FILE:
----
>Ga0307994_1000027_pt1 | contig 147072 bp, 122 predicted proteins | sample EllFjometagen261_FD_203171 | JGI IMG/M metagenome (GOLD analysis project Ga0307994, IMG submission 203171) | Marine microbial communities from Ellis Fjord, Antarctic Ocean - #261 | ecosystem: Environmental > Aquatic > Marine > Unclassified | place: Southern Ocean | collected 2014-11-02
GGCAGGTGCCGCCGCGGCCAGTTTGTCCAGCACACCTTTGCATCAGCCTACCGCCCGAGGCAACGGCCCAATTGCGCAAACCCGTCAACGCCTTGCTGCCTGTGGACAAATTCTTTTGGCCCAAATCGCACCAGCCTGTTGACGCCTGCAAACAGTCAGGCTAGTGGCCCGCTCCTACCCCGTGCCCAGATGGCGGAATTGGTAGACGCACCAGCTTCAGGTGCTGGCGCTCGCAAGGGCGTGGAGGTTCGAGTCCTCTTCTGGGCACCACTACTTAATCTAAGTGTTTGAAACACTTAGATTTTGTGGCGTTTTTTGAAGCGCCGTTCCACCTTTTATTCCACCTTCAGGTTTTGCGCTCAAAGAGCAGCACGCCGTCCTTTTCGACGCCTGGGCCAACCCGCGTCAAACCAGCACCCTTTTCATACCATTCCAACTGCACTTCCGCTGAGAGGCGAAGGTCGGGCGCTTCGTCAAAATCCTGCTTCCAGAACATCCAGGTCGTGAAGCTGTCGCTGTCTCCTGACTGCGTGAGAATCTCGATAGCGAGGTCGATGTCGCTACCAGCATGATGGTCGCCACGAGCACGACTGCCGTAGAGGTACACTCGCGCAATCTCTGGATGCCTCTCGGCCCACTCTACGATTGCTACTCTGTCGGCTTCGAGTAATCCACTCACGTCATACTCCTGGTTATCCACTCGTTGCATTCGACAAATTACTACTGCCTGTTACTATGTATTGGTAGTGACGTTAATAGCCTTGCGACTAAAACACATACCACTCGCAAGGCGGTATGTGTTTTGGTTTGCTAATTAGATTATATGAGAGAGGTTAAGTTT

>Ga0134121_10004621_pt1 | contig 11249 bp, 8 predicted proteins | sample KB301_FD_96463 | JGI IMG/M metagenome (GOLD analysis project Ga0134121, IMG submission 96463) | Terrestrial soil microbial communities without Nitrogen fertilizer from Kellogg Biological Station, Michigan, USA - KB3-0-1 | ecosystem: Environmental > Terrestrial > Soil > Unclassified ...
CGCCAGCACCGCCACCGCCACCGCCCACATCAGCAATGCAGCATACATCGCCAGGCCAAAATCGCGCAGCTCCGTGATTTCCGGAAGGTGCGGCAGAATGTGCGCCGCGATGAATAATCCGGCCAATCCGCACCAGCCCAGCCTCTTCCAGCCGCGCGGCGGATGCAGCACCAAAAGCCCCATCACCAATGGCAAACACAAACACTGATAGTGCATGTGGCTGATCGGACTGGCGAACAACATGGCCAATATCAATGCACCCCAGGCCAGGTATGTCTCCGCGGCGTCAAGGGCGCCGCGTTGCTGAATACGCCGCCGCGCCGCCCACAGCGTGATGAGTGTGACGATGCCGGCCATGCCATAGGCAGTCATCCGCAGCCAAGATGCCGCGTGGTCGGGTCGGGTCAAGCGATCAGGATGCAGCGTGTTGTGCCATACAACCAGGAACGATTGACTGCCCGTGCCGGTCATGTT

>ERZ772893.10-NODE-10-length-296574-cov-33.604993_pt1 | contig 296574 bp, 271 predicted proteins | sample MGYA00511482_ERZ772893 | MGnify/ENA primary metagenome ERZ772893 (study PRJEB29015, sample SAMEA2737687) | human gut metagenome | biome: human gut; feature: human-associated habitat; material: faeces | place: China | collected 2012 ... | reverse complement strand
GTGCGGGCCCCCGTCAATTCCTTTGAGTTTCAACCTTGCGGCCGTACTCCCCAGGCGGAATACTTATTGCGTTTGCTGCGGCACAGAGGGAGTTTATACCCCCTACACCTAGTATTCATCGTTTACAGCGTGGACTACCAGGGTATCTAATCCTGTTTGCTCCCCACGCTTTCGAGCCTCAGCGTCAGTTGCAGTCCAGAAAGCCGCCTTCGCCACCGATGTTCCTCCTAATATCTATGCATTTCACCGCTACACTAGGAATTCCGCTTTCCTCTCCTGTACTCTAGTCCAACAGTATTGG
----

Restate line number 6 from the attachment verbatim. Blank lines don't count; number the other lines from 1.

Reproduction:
GTGCGGGCCCCCGTCAATTCCTTTGAGTTTCAACCTTGCGGCCGTACTCCCCAGGCGGAATACTTATTGCGTTTGCTGCGGCACAGAGGGAGTTTATACCCCCTACACCTAGTATTCATCGTTTACAGCGTGGACTACCAGGGTATCTAATCCTGTTTGCTCCCCACGCTTTCGAGCCTCAGCGTCAGTTGCAGTCCAGAAAGCCGCCTTCGCCACCGATGTTCCTCCTAATATCTATGCATTTCACCGCTACACTAGGAATTCCGCTTTCCTCTCCTGTACTCTAGTCCAACAGTATTGG